Development - Controllers and Actions


General Info

The "Controller" layer, as it defined in MVC representes two thinner layers in a framework: controllers and actions. (The "Controller" layer also includes the main dispatcher script and the request routing system, though they are not directly involved in application development.)

Controller is just a part of web application which is used to handle user requests. It is where an application "determines", which blocks the resulting web page should consist of. In complex applications, for better source code readability, it is reasonable to split the page generation logic into several parts. Each such part (responsible for generation of a single informational block on a page) is called an action.

Example of controllers:
UserController, AccountController, PageController, etc.
Ussually, Controller has more than one Action and may implement also some internal logic, that is not related to Actions. Example of acceptable controller class:
<?php
class AccountController extends CController
{
    public function __construct()
	{
        parent::__construct();
    }
    
    // Default action
    public function indexAction()
    {
        ...
    }

    // Delete action
    public function deleteAction()
    {
        ...
    }

    // Protected method (not action)
    protected function _protectedMethod()
    {
        ...
    }

    // Private method (not action)
    private function _privateMethod()
    {
        ...
    }    
}

Action is a part of an application that responsible for generating a certain portion of the resulting HTML code. It may be either entire web page or just a part of it. An action is always called from within a controller. When processing a user request, a controller determines which actions must be called for generation of a specific web page and proceeds to calling them one by one. Very often, when there is only one dynamically generated fragment on a page (i.e. the result of execution of a certain action), a controller has only one task: to call the single available action. The framework offers the so-called default controller which is executed, if no specific controller for a user request has been found, yet the action class matching the routing system instructions exists.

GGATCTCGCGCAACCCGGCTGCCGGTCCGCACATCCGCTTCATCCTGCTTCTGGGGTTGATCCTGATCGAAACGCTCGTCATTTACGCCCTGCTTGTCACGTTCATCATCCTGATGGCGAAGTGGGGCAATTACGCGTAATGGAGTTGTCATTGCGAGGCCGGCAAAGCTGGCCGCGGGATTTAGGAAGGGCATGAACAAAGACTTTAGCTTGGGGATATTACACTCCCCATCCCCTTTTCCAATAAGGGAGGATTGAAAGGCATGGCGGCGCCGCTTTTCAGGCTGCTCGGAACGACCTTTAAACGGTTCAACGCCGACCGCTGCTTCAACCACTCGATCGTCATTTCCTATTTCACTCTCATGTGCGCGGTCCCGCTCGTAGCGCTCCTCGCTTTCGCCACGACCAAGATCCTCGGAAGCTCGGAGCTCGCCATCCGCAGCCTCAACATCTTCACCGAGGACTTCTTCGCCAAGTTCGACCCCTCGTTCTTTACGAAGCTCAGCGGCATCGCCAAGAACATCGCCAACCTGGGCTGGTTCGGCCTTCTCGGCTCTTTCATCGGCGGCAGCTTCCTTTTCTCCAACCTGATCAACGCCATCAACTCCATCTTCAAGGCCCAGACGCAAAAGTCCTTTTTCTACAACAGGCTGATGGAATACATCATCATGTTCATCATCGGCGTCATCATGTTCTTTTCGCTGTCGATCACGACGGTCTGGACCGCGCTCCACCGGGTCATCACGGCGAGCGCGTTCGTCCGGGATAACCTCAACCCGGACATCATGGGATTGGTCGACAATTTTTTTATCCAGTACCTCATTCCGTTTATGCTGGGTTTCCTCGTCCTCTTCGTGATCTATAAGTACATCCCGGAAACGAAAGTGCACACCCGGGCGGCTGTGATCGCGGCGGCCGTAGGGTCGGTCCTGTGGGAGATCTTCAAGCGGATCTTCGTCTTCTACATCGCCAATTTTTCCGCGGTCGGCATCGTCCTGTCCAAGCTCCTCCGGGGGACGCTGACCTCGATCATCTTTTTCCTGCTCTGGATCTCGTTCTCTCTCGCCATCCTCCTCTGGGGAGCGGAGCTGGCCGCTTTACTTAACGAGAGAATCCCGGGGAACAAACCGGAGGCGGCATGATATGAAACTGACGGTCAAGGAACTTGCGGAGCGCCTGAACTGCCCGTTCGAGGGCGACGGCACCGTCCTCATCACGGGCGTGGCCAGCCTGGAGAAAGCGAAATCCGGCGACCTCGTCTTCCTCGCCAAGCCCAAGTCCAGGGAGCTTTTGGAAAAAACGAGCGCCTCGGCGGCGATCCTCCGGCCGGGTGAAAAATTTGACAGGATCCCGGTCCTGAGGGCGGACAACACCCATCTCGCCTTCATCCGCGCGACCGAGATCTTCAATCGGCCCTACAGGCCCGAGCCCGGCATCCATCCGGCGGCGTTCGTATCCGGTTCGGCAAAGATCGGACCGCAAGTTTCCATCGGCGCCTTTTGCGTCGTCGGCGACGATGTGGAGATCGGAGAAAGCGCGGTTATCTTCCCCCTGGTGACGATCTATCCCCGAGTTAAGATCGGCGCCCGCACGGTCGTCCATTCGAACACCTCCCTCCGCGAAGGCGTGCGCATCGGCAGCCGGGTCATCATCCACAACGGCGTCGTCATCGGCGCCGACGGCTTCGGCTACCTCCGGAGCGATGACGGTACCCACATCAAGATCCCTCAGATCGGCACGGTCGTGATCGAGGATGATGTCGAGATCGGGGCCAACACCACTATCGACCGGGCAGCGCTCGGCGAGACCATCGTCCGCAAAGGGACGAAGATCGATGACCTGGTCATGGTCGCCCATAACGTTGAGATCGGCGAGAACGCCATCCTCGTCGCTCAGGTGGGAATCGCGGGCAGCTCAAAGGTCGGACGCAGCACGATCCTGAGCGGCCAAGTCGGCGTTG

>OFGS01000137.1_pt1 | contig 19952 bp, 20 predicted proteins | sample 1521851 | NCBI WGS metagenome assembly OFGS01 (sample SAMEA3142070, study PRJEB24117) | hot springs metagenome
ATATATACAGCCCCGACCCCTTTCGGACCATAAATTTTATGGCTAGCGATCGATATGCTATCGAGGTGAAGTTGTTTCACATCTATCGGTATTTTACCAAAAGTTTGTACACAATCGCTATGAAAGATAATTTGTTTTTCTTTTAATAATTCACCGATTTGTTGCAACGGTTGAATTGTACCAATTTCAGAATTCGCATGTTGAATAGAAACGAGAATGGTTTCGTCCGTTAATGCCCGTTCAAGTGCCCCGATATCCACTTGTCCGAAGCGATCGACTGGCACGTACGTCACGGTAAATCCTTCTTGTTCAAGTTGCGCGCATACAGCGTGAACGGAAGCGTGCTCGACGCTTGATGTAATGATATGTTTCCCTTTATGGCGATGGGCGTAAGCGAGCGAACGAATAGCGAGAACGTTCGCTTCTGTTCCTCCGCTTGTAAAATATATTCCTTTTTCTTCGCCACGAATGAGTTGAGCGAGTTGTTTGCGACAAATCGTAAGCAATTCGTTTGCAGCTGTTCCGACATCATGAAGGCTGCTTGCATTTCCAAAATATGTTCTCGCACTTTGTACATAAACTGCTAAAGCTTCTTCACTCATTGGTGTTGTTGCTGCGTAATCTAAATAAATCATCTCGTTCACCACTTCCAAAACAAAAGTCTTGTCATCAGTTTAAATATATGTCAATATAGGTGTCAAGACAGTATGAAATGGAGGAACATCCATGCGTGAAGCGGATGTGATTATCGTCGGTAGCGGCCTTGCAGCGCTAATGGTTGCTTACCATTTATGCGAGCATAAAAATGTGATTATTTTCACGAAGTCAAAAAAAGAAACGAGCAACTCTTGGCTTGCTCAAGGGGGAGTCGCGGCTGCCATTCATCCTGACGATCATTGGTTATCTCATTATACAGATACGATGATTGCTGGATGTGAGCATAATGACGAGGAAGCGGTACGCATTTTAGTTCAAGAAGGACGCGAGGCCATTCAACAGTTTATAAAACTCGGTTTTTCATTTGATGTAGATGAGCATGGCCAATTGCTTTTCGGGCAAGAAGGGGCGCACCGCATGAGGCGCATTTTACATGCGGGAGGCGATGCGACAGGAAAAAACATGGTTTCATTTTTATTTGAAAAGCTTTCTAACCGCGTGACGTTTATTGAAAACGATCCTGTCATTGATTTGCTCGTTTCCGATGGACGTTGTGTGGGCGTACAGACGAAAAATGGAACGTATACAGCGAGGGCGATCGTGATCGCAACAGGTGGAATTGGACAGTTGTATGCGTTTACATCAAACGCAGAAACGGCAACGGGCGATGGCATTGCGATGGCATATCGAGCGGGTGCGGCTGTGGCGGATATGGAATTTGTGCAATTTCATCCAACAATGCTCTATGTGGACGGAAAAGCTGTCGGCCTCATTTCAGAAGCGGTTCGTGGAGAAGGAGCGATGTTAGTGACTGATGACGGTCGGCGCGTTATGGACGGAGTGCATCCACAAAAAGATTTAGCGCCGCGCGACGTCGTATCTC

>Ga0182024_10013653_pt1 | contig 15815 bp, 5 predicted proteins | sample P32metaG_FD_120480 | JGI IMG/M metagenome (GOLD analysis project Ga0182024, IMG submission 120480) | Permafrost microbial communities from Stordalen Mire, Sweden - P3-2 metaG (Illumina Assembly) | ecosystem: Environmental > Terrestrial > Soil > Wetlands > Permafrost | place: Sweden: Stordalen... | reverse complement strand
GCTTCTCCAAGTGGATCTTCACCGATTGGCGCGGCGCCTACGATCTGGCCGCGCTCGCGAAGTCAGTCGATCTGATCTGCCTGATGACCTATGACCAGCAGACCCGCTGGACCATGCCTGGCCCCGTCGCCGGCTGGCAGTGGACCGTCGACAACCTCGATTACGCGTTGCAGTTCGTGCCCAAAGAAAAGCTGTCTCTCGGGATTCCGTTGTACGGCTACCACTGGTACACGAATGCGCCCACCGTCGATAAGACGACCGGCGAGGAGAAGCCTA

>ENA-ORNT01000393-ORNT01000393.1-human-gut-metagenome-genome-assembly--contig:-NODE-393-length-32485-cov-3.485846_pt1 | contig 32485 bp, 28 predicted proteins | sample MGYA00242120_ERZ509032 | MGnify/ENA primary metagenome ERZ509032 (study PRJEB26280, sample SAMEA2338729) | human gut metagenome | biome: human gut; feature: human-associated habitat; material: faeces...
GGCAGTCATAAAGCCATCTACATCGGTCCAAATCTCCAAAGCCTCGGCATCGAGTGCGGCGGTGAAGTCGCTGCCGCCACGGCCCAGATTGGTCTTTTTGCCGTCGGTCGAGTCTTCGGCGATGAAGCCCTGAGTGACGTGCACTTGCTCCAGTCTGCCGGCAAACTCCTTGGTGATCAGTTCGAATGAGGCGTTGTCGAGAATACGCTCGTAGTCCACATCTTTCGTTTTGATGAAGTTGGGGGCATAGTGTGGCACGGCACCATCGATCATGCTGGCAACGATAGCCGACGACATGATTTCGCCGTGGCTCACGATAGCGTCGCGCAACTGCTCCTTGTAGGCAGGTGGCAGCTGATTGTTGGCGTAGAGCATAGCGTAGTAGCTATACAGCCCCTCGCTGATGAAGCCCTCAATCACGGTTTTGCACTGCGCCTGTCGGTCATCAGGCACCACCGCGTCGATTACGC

Example of actions:
Users/Edit, Pages/View, Pages/Edit, etc.

Implementation of the Action logic

The general operating logic of most simple actions works according to the following scheme: retrieve data from the model and pass them to the template engine to be displayed in the user browser.

Some types of HTTP requests may contain instructions for execution of actions which are not expected to generate any useful content (web page). Execution of such actions may result in redirecting a user to another URL; e.g., after deletion of a record or when data submitted via a web form have been saved on the server. In such cases the entire logic is implemented in a controller and no individual actions are necessary.

Receiving parameters in Action

Since version 0.1.0, ApPHP Framework supports automatic action parameter binding. That means a controller action method can define named parameters which values will be automatically populated from global $_GET array.

To demostrate how this works, let's assume that we need to create some action for PagesController. The action requires two parameters: We may use the following code for the purpose of retrieving the needed parameter values from $_GET:
<?php
class PostsController extends CController
{
    public function actionCreate()
    {
        $category = '';
        if(isset($_GET['category'])){
            $category = (int)$_GET['category'];
        }
		
        $language = '';
        if(isset($_GET['language'])){